Gardner defeated a qualified opponent, former Assistant Circuit Attorney Mary Pat Carl, by 43,425 to 28,031 votes — a 21.5 point differential. The turnout was the largest in decades in a circuit attorney’s primary race.

But that’s not all: Gardner received more votes than the entire four-person field got (42,089 votes) in 2016, her first win. For perspective, Jennifer Joyce, the city’s longest-serving prosecutor of sixteen years, never received more than the 35,259 primary votes she tallied when unopposed in 2012. And Gardner received more than twice as many votes as the well-regarded Joyce needed to win her first, contested primary election, against Jerryl Christmas in 2000.

It was an overwhelming reelection mandate for Gardner and her criminal-justice reform agenda, but not to the governor. In a folksy Trump impersonation, Parson held a press conference barely a week later to declare simply that Gardner wasn’t getting the job done, as if the election had not happened. And then, of course, he suggested usurping her authority.

As state Rep. Justin Hill, R-Lake St. Louis, a conservative former police officer, suggested Thursday on my KTRS show, can you imagine the outrage if, say, some future Attorney General Kim Gardner tried seizing an officer-involved shooting case from a rural prosecutor to toughen it up?

Even the conservative Missouri Association of Prosecuting Attorneys called out Parson for this disrespect. But there’s this other voice, whispering in his ear, saying, “I may never get red meat like this again.”

We’ve seen this act too many times over the years. When the city decided in 2015 to raise its minimum wage to $10 per hour, the state was eventually able to overrule it with a preemption law. In a similar vein, but with a different technique, the state electorate prohibited cities like St. Louis from maintaining desperately needed gun-control laws.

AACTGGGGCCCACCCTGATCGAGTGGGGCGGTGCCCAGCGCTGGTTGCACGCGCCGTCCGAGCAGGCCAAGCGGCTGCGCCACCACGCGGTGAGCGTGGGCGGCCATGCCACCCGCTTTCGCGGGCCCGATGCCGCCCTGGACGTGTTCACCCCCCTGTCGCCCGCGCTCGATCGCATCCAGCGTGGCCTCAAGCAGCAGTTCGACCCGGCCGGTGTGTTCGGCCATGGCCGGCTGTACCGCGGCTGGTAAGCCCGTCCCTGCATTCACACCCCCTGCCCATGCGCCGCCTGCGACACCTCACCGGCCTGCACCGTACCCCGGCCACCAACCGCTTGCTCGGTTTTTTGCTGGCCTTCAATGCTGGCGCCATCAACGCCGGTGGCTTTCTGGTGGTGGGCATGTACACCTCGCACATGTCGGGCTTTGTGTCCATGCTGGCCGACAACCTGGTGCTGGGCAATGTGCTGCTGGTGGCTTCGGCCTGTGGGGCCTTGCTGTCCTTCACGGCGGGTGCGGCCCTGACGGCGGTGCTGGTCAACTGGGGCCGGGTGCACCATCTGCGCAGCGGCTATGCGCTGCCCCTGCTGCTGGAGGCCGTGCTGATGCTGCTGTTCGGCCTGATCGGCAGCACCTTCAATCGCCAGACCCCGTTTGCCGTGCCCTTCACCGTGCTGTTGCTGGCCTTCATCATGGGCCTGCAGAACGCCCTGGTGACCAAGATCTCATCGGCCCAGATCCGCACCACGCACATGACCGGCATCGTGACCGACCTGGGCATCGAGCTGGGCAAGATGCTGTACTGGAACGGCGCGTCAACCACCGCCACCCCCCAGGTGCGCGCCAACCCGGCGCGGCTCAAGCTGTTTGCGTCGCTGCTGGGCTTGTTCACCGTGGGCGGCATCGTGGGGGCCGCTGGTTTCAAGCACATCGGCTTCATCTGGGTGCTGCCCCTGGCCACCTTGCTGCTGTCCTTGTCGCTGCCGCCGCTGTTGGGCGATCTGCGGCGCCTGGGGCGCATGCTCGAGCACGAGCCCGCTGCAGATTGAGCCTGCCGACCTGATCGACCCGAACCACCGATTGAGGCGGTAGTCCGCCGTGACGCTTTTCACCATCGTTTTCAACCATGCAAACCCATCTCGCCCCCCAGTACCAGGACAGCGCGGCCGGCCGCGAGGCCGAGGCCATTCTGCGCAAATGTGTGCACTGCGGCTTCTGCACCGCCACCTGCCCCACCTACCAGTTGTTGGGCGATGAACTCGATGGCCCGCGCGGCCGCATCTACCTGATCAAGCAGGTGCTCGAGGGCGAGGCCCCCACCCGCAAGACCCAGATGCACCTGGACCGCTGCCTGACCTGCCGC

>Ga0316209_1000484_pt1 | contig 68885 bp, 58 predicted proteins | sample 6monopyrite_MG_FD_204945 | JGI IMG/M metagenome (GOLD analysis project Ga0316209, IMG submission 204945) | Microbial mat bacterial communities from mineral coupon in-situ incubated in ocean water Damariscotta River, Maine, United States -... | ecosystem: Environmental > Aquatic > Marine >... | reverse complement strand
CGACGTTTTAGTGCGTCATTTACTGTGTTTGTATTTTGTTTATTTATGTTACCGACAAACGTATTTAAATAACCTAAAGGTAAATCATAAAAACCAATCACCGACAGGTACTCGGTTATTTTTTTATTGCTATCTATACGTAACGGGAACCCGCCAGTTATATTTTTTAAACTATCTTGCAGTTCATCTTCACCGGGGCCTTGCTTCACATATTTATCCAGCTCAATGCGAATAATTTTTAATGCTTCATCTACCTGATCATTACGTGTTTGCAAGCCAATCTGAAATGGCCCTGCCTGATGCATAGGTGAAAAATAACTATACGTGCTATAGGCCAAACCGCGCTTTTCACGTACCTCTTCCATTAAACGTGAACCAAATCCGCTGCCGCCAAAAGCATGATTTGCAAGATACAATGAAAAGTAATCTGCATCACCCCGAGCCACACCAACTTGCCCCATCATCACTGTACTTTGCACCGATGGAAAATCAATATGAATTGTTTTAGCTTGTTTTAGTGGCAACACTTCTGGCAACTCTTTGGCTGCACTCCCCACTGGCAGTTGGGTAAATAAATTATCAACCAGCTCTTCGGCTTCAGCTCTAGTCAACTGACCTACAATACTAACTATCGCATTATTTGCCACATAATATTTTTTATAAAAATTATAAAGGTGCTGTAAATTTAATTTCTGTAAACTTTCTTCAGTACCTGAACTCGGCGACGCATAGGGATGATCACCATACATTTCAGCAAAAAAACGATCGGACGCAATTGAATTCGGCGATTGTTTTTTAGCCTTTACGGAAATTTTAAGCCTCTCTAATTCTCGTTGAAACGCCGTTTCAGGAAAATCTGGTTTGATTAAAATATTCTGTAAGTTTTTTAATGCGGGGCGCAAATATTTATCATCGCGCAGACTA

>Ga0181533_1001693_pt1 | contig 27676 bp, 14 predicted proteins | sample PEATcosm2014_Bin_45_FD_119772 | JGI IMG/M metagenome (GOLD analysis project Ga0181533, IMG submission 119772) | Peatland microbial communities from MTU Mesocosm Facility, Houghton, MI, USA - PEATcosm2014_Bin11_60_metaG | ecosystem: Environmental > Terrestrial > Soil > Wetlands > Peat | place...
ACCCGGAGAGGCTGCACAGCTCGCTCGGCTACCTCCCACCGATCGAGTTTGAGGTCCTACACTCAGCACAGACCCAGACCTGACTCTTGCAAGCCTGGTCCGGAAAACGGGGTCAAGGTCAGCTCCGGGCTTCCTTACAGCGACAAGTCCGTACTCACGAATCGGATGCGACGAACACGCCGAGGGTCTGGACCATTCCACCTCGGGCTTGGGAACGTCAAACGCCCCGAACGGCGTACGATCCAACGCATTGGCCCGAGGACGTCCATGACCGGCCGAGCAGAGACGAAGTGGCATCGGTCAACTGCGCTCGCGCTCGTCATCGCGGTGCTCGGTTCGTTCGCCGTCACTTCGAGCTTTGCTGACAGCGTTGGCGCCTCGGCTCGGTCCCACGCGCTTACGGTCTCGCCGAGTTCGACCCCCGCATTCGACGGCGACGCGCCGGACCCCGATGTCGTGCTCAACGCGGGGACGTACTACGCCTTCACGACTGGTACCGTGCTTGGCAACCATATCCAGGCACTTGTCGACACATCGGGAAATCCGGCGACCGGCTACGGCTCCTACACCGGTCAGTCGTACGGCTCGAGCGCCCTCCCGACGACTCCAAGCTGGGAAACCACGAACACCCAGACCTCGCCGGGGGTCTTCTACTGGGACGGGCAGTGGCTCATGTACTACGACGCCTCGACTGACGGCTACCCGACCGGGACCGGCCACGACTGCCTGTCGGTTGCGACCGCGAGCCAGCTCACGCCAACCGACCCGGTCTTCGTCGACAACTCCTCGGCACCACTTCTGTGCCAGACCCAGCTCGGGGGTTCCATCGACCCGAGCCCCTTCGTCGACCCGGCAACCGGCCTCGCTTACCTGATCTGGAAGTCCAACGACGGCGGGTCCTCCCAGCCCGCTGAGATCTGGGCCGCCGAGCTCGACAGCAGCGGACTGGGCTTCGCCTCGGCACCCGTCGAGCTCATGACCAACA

Parson is acting out a contemporary theme of Missouri Republicans, who formerly prided themselves as opponents of big-brother government and advocates of local control. Instead, GOP politicians now advance the utterly patronizing notion that St. Louis is too important for the state economically to let “those people” in the city drag down the rest of the state.

See “whistle, dog” for more information.

In this bizarre exercise, a coalition of outstate residents and metropolitan area conservatives in places such as St. Charles and Jefferson counties convince themselves that they actually care about St. Louis by outwardly acknowledging it generates a big chunk of the state economy. It is then viewed as too big to fail, so they must come to its rescue.

As someone who respects rural people, it’s painful to see Missouri devolve into this mindless culture war. It’s no secret that many outstate have regarded city slickers as condescending elitists. Sometimes they had a point, I’m sure.

But, today, we see a reverse narrative: Outstate residents and their outer-suburb political allies are seen as smarter people who know what’s best for the city, and they have a right and duty to impose their political will on city residents in the name of self-protection economically.

This resembles what was argued 65 years ago. But at least then, city police were governed by a board of police commissioners appointed by the governor pursuant to ridiculous laws dating back to the Civil War. If nothing else, there was legal justification for outside interference: It was baked into the cake.

St. Louis shouldn’t stand for this anymore, and by St. Louis, I mean the entire region, surrounding counties included, because their time could be coming next. The message to Jefferson City should be clear: Stop disrespecting us.

It wasn’t right in 1955. It isn’t right today.

Ray Hartmann founded the Riverfront Times in 1977. Contact him at rhartmann@sbcglobal.net or catch him on Donnybrook at 7 p.m. on Thursdays on the Nine Network and St. Louis In the Know With Ray Hartmann from 9 to 11 p.m. Monday thru Friday on KTRS (550 AM).